Wherever we live, we are surrounded by wild things. Each autumn, globes of sweet-smelling ivy flowers erupt along walls and hedges, going unnoticed by us, but drawing in dozens of different bumblebees with drops of late-season nectar. Summer skies above city streets are speckled with swifts, gliding high on sickle-shaped wings that give them the power to fly faster than any other bird. Even the small clump of moss by the doorstep reveals its perfectly geometric design when examined closely. These things offer us a daily embrace of nature.
Perhaps you’ve noticed butterflies lingering on flowers and peered closer to look at their gorgeous colours. Have you ever wondered what they are doing there? They are probably warming their wings in the sunshine whilst guzzling sugary sustenance from each blossom they visit, drawing it up through a long appendage called a proboscis which works like a drinking straw. Each time they drink, they unfurl their proboscis into the heart of the flower, then roll it up again when they’re done.
The last time you glimpsed a wild fox trotting down the road, did you notice the rich tones of its red fur and its discreet, wily gait? Maybe it was a male out foraging food for his mate, who stays tucked away in their sheltered den during March and April, suckling a brood of cubs. By June, cubs will be out playing and learning to cock their ears to the ground to listen for the sound of beetles and worms squirming about in the soil, only a scrape away from becoming a tasty snack.
Strolling down an urban laneway in summer, old walls may not be as grey as they seem. Cast your glance upwards and you might see elegant fractal-patterned ferns draping down beneath a leaky gutter; the succulent circular leaves of wall pennywort; colourful splodges of lichen; or towering bells of tubular foxglove flowers emerging from gaps. Each have exceeded the odds to seed themselves there, finding a nook in the wall where their special suite of evolutionary adaptations allows them to thrive.
Wild embrace is about awakening to the everyday nature in our midst. It’s about tuning into the happenings taking place all around us
For many of us, raised on television nature documentaries from far-flung places, nature is something exotic, out there. Yet all around us, wild stories are unfolding every day. The antics of some familiar Irish plants and animals are just as charismatic as those we see on television. Discovering them can be as easy as putting the phone away, looking up, peering closer, and being curious. Even within our immediate environment – on the bark of trees, in amongst the tangle of a hedge, emerging from flowery fields, and flying through the sky overhead – an endless variety of wild things are going about their lives.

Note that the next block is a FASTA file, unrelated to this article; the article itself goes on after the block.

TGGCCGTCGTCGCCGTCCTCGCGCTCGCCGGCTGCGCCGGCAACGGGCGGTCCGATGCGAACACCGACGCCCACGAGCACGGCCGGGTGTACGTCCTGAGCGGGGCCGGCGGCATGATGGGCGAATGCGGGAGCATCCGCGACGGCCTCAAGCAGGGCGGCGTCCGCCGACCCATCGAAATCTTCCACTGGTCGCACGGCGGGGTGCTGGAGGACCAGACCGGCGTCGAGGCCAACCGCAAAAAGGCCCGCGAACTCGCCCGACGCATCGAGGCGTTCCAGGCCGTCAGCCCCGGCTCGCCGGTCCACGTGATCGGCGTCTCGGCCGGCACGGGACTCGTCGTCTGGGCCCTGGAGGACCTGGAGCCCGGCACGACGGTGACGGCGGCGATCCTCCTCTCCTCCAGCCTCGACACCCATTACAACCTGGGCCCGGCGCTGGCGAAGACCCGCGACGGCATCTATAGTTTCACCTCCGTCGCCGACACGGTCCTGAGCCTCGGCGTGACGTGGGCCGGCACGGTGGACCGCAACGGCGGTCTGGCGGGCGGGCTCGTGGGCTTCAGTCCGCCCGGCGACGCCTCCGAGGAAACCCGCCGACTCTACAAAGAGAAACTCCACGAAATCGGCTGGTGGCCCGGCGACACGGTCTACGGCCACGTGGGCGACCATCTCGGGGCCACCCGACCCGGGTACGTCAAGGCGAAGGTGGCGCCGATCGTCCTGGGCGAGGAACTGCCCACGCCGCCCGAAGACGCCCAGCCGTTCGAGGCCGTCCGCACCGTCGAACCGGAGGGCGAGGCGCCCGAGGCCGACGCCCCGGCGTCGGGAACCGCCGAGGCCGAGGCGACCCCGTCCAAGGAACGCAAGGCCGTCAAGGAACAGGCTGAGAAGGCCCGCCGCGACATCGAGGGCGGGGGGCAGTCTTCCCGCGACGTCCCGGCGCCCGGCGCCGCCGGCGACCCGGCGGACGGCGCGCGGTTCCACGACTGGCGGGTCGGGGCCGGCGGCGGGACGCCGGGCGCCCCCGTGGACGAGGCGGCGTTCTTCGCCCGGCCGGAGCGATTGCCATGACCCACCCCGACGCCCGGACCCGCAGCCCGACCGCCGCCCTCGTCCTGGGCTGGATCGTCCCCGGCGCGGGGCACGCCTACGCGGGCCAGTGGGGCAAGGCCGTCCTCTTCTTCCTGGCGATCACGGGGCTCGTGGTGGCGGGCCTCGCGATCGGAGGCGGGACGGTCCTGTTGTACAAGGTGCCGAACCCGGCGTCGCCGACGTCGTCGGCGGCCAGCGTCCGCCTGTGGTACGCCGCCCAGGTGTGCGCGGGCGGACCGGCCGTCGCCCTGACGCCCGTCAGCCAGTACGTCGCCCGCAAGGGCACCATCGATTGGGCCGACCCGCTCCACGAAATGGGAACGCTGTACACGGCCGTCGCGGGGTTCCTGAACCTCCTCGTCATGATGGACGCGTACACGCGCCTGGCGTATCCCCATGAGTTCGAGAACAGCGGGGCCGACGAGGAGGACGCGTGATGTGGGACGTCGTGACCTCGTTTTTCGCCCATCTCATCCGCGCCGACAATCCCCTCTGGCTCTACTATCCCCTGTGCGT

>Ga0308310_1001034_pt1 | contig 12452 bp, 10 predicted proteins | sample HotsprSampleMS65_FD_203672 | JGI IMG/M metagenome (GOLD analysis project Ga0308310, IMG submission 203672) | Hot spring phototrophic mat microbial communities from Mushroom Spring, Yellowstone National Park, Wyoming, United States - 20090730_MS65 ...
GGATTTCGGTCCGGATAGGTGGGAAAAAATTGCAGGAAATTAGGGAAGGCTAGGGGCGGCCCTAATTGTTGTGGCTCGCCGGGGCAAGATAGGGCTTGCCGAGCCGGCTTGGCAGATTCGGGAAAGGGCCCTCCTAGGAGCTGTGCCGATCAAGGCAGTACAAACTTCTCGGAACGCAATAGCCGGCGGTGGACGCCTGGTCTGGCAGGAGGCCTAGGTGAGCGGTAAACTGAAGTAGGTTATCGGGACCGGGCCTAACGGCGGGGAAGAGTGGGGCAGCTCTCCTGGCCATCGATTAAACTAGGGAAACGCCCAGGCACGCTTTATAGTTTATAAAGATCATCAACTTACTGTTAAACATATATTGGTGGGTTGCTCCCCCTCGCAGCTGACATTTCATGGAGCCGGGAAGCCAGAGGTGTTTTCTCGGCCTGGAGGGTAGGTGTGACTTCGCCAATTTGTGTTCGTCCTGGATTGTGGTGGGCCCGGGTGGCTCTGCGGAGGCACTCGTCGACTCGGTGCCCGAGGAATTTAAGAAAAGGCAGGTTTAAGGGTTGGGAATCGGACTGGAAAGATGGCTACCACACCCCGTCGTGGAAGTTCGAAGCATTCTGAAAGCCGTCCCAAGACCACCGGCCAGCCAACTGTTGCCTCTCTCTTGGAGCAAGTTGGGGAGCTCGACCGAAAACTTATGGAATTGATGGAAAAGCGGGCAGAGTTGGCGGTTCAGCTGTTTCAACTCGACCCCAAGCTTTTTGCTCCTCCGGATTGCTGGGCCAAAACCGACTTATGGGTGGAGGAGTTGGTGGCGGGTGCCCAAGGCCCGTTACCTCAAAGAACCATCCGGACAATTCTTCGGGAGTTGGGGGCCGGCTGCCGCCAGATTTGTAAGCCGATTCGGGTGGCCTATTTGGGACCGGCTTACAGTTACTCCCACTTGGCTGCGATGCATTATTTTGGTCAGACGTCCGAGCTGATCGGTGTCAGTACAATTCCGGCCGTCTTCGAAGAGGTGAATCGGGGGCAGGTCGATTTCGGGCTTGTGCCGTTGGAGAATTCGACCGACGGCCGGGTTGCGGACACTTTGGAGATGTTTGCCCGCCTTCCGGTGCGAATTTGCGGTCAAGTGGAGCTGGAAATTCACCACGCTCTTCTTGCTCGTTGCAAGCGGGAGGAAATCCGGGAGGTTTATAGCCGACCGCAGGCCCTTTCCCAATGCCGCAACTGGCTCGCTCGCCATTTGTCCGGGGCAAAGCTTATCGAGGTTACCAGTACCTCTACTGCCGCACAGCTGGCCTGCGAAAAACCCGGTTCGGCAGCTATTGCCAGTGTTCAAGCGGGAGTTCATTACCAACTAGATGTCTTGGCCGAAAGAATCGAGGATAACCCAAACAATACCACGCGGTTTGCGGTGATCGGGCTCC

Wild embrace is about awakening to the everyday nature in our midst. It’s about tuning into the happenings taking place all around us; noticing how the ways of our native plants and animals are infinitely more interesting than we may have realised before.
When the scales fall from our eyes and we know what to look out for, glories like these can enrich our daily lives
“Wow” moments need not be confined to curated experiences or exotic places. A flicker of blue and yellow feathers on the garden wall leads us to discover that a pair of blue tits are busily feeding a brood of tiny, featherless chicks in a cavity not much bigger than our fist. Not only are the parents filling little beaks with caterpillars and worms, but they are also keeping the nest clean by removing tiny parcels of poo, which baby birds conveniently produce in neatly contained sacs. Each of us can experience daily awe – in the sublime patterning of a caterpillar munching on a bramble leaf at the side of the road; the cryptic camouflage of a furry white moth lingering on the white bark of a birch tree in the local park; or the swooping murmuration of a flock of starlings in winter. When the scales fall from our eyes and we know what to look out for, glories like these can enrich our daily lives.
This book brings together my love for and knowledge of Irish nature, in a celebration of what I call wild reverence. It offers an invitation for you, the reader, to cultivate a more direct relationship with everyday elements of the living world, embarking on your own joyful journey of discovery. Here is a guide to help you develop and nurture the skills you need to carry you on a lifelong adventure with the nature all around you.
Wild Embrace: Connecting to the Wonder of Ireland’s Natural World by Anja Murray is published by Hachette Ireland, March 9th, 2023. Hardback and ebook; £14.99